Own Your Pricing Strategy: How to Stop Big-Customer Bullying on Price
Developing a workable pricing strategy is one of the most important decisions of every seller/supplier in the middle market. Your price reflects a return on investment, not only covering your costs but indicating your profit margin, too. To describe pricing as sensitive would be an understatement. Middle market companies need to get their prices right to maximize market share and profitability.
When middle market companies supply larger enterprises, another factor impacts pricing strategy: bullying on price. A larger enterprise may not hesitate to demand major changes in the product, packaging and especially the price. If one particular buyer procures a large share of your production, then you are vulnerable to bullying. When you give in to the "bully" because you want to maintain the massive production/sales volume it offers you (and the subsequent economies of scale), the consequences can be negative.
Here's what happens when a large customer squeezes your margins:
- You become obsessed with reducing your costs to maintain profitability. This leads to laying off people, slashing salaries and benefits, squeezing your own suppliers and other means of cutting costs. While all this action might make you more efficient, it also makes it challenging to retain people, invest in innovation, keep production local and have money left over for your investors.
- If you give in, the customer will keep pushing. In reality, you are allowing the bully to develop your pricing strategy. Does the bully care if it puts you out of business? In many cases, the answer is no, as it can quickly find another supplier to replace you.
Here's what you can do to increase your bargaining power and reduce the risk of being bullied by large-enterprise clients:
- Put your eggs into different baskets. If one customer is buying a disproportionately large amount of your production, then you have a potential bully on your hands. You need to have options available in case this customer relationship sours. Consider what you would do if the big customer demanded a margin-killing price reduction. Could you say "no" and still stay in business? If not, then you'll need to reduce your vulnerability by expanding your customer base.
- Research the big customer beforehand. Make sure the big customer has been respecting its business obligations (just as your middle market company is doing). Business is built on mutual benefit and reciprocity, and any customer who has a problem respecting this is a potential bully. Talk to other suppliers about the big customer, and if the reports you hear are bad, strongly consider turning down the business.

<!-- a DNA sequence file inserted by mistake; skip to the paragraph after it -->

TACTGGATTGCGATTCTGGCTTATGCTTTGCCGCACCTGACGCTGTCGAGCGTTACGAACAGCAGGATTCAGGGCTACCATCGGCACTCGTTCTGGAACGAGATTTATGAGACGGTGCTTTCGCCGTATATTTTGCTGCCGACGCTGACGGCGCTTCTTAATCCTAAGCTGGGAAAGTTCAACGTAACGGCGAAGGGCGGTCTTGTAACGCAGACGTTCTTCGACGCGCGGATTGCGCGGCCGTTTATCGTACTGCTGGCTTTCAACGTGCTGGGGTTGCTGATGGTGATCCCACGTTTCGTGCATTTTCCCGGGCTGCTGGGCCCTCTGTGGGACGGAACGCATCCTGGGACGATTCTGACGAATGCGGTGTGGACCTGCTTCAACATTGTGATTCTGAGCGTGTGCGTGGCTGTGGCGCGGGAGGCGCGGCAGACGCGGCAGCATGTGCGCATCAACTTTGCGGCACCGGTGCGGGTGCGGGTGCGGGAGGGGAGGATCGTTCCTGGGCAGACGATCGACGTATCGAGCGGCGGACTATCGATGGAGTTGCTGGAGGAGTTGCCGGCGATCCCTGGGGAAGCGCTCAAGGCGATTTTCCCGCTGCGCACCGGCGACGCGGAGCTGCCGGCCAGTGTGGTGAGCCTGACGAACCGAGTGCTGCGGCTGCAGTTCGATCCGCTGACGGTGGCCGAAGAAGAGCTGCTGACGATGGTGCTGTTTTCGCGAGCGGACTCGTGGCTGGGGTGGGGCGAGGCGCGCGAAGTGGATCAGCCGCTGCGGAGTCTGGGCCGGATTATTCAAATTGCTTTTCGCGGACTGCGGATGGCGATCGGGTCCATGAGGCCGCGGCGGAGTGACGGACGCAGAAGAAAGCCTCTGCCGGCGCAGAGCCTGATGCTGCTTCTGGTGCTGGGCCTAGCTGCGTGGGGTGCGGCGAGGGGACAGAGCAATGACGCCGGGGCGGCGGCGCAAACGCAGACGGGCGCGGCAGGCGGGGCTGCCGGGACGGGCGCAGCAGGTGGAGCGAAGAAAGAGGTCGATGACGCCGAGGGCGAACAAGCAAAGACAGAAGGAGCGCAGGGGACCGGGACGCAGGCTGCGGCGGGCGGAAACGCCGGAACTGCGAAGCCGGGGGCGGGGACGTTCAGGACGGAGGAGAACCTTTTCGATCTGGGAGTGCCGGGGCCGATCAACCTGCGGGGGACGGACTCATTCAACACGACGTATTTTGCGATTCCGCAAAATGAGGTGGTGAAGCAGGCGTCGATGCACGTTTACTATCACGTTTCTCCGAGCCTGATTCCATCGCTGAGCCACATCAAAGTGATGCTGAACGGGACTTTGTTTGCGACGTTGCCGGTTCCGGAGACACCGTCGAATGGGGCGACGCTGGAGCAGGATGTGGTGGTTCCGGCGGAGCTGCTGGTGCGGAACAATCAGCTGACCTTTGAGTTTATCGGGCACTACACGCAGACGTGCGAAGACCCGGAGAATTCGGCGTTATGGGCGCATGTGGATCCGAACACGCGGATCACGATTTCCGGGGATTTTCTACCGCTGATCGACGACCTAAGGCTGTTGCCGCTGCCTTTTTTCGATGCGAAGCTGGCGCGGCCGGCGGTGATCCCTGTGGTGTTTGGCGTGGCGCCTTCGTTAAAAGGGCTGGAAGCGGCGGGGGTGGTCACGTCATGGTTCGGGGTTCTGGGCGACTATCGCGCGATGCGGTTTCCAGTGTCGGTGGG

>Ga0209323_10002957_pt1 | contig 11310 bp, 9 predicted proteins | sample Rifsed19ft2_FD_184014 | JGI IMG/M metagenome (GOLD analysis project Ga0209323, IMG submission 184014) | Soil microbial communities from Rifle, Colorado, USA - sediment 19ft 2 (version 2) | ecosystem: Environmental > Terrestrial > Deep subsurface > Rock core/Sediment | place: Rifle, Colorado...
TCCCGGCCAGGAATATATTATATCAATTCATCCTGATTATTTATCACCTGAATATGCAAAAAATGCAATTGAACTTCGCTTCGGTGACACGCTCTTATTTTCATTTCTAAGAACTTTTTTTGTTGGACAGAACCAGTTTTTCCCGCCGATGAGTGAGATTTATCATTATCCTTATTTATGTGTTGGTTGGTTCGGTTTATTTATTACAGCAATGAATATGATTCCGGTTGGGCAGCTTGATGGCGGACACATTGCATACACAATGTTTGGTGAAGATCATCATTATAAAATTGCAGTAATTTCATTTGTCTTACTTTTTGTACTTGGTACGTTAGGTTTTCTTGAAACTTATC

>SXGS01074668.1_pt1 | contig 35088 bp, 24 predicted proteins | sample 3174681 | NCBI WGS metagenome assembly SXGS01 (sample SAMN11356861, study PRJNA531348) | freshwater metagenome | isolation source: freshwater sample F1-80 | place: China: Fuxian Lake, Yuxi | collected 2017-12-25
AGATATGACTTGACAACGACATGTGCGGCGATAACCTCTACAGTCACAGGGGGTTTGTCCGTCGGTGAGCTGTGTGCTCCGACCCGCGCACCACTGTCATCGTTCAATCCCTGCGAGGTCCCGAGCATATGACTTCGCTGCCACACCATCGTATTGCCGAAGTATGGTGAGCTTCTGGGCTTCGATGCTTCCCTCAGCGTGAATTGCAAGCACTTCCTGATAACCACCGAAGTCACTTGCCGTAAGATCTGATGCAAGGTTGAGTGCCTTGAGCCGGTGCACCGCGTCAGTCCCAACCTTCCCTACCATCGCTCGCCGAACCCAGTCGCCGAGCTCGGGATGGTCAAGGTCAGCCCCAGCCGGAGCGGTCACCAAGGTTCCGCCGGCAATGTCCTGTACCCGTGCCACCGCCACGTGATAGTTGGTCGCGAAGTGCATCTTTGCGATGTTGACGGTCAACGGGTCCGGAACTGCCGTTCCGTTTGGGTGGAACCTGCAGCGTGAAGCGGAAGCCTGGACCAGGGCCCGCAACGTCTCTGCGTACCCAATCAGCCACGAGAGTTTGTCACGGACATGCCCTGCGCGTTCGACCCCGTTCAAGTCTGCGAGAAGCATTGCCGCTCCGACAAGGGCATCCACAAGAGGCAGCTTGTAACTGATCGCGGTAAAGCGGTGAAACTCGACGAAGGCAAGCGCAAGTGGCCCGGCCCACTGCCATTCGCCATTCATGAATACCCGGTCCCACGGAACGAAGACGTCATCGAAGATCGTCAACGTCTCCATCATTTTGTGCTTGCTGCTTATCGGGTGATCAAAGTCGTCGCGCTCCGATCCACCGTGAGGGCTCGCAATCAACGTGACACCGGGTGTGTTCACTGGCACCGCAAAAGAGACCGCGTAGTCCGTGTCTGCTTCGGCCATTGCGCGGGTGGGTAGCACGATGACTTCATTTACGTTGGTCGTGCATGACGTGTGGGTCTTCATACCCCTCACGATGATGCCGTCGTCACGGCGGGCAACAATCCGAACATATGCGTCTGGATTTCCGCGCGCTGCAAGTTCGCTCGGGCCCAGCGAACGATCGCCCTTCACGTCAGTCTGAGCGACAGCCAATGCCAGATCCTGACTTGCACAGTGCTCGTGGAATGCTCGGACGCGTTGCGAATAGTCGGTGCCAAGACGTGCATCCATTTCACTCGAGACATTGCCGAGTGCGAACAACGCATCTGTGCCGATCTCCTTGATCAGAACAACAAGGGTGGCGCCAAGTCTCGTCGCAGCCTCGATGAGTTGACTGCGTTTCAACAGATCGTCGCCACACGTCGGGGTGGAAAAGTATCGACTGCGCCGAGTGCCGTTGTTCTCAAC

- Make it difficult for the client to consider losing your services. If the big customer truly needs you, then it is less likely to risk the relationship with unreasonable demands regarding your pricing strategy. How do you become irreplaceable to the larger customer? Be special in terms of always doing what you say. Build brand/product loyalty with end users, who will be upset if the big customer makes a change in supplier. Innovate and develop new products that your rivals don't offer.
- Demand mutual respect in all business dealings. Don't let a potential bully start paying late, and never accept late payments with a smile. Don't give in to small demands without having a serious discussion about the costs to your midmarket firm. In some cases, it's good to not sweat the small stuff, but this isn't true when managing your relationship with a big customer. Some lines must not be crossed, and the boundaries of those lines must be clear to both sides. The moment you start giving more to the big customer than your other customers is the moment that client relationship has crossed a line.
When is the optimal time to end a debilitating relationship with a large client? Let us know what you think by commenting below.
Boston-based Chuck Leddy is an NCMM contributor and a freelance reporter who contributes regularly to The Boston Globe and Harvard Gazette. He also trains Fortune 500 executives in business-communication skills as an instructor for EF Education. Circle him on Google+.